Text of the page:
Thursday, Jul 07, 2022
Uttar Pradesh

The Invisible Newsmakers: Heard And Seen But Never Recognised

Local journalists, whose ground reports from the boondocks often get ‘picked up’ by mainstream media, lament lack of recognition and remuneration, especially during elections

Observer in Lucknow (Left) Shamim A. Aarzoo; Circle of life Aas Mohammad Kaif

For the 2022 Uttar Pradesh assembly elections, Shamim A. Aarzoo, a Lucknow-based journalist, reached out to political leaders, candidates and their party men. Quite normal, you might say, for any journalist reporting from the Hindi heartland. However, Aarzoo is not your typical political journalist. He edits a monthly online magazine Lucknow Observer that highlights the culture, cuisine, art and craft, and history of the Awadh region. “I was never interested in hard news. For me, the decaying heritage buildings, old temples with beautiful arches and intricate carvings in rural areas, culture, and even the lost flavour of kakori kebab, are more important,” says Aarzoo. So when other journalists field political questions to party candidates, Aarzoo asks them about the state of heritage buildings in their constituencies, their plan for conservation, and their stand on forgotten memorials. “Everyone highlights the insignia of the Rumi Gate while mentioning Lucknow, but no one cares about the crack that has appeared on it,” he adds.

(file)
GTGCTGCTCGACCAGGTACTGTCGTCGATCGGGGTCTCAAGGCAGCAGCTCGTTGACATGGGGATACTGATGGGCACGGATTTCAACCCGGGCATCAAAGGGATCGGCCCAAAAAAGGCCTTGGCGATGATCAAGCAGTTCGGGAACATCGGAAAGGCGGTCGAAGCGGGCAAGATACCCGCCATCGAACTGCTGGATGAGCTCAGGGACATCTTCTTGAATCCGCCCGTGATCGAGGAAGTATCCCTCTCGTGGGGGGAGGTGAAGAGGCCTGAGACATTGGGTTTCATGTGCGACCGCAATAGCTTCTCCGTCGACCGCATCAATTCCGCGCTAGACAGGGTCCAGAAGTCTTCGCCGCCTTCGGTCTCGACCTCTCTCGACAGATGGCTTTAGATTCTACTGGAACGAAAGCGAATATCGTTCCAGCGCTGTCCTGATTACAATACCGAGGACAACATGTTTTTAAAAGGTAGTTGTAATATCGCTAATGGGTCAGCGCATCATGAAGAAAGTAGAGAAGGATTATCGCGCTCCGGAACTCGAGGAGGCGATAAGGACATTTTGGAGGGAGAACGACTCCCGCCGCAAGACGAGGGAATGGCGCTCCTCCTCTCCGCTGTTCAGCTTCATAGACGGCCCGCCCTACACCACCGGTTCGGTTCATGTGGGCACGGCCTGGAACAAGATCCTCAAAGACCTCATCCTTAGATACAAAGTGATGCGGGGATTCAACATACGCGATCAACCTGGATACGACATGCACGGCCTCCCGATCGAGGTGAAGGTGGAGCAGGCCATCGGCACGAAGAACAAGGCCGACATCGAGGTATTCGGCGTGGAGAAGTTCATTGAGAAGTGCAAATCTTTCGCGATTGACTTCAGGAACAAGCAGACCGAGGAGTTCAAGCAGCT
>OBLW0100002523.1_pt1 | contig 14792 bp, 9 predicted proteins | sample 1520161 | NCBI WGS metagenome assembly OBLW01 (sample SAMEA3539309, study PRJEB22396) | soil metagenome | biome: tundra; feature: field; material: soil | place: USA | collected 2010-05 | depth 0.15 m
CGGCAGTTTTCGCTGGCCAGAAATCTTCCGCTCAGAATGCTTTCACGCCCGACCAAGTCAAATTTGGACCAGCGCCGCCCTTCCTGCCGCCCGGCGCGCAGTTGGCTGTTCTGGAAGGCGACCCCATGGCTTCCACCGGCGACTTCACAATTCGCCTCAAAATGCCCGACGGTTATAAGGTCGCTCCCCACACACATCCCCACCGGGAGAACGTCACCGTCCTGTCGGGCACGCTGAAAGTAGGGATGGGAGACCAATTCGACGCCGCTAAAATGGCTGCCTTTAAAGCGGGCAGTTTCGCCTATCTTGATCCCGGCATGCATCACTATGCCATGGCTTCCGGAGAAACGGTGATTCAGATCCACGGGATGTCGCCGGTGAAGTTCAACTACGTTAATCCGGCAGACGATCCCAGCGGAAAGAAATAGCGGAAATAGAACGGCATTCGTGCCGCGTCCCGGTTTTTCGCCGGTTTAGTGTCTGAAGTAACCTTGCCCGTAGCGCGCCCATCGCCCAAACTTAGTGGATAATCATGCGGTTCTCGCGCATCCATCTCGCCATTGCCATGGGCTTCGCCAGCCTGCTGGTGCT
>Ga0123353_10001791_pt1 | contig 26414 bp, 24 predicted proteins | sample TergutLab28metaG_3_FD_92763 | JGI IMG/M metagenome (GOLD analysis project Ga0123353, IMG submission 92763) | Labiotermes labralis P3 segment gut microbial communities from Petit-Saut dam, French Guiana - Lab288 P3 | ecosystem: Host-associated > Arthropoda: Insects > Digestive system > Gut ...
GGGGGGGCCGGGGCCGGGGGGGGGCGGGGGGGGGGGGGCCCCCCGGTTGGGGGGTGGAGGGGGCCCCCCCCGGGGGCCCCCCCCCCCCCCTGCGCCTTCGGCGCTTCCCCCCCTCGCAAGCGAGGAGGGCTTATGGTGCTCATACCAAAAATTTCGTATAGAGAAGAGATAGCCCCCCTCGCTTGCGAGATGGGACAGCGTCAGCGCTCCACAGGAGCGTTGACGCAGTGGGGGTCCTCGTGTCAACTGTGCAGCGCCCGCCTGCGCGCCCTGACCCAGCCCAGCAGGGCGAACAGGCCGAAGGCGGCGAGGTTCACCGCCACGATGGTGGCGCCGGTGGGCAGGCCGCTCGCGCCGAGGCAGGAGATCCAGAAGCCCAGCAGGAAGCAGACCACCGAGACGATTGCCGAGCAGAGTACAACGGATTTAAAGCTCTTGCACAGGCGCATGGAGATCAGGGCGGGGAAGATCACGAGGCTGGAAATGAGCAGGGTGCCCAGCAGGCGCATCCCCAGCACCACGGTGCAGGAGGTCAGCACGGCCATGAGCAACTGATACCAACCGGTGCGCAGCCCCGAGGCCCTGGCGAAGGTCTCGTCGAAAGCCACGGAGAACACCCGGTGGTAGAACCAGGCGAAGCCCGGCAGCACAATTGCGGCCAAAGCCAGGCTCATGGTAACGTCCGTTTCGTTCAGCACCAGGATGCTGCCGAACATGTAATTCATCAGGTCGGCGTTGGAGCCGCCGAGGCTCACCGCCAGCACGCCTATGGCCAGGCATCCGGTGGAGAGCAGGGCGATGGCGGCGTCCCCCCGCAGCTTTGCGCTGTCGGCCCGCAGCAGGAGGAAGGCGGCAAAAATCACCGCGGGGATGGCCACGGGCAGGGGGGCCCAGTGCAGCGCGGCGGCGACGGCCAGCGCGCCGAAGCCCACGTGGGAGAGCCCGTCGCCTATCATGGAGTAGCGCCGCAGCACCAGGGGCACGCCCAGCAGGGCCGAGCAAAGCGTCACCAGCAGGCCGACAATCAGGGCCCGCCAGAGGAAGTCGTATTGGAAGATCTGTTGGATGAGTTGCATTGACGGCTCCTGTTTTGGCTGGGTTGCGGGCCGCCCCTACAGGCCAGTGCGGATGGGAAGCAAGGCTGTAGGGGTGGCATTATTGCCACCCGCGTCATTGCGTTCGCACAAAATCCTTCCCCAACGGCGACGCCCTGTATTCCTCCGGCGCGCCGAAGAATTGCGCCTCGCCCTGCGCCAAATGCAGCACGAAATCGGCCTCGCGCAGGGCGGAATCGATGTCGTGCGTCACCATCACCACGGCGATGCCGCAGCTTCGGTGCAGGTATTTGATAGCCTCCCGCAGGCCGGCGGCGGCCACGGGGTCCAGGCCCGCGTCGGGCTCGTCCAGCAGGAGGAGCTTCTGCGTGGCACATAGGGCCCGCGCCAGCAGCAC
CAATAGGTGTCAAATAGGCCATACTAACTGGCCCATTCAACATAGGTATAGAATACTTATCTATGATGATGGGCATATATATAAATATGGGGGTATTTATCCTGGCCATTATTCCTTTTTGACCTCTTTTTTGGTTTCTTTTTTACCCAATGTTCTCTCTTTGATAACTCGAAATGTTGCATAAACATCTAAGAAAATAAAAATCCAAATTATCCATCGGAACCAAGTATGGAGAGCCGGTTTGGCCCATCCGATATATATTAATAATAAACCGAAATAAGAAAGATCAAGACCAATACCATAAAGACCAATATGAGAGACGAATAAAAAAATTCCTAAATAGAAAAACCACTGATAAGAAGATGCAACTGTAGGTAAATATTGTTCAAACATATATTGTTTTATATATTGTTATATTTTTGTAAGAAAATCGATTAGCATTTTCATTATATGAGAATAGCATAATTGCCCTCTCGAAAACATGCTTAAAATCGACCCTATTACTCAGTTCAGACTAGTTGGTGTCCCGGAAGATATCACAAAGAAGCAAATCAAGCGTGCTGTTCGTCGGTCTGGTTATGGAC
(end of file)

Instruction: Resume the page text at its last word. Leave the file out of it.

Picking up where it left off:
Against UP’s highly charged political climate, there are few takers for Aarzoo’s dedication. “Usually parties and their candidates skip me once they understand the motive of my conversation. I know my line of questioning will not fetch them votes. But I try, and maybe someday this subject will be on the agenda of political parties,” says a hopeful Aarzoo, who often shows old pictures of monuments in their former glory to politicians in the hope their focus may shift to do something about the crumbling heritage.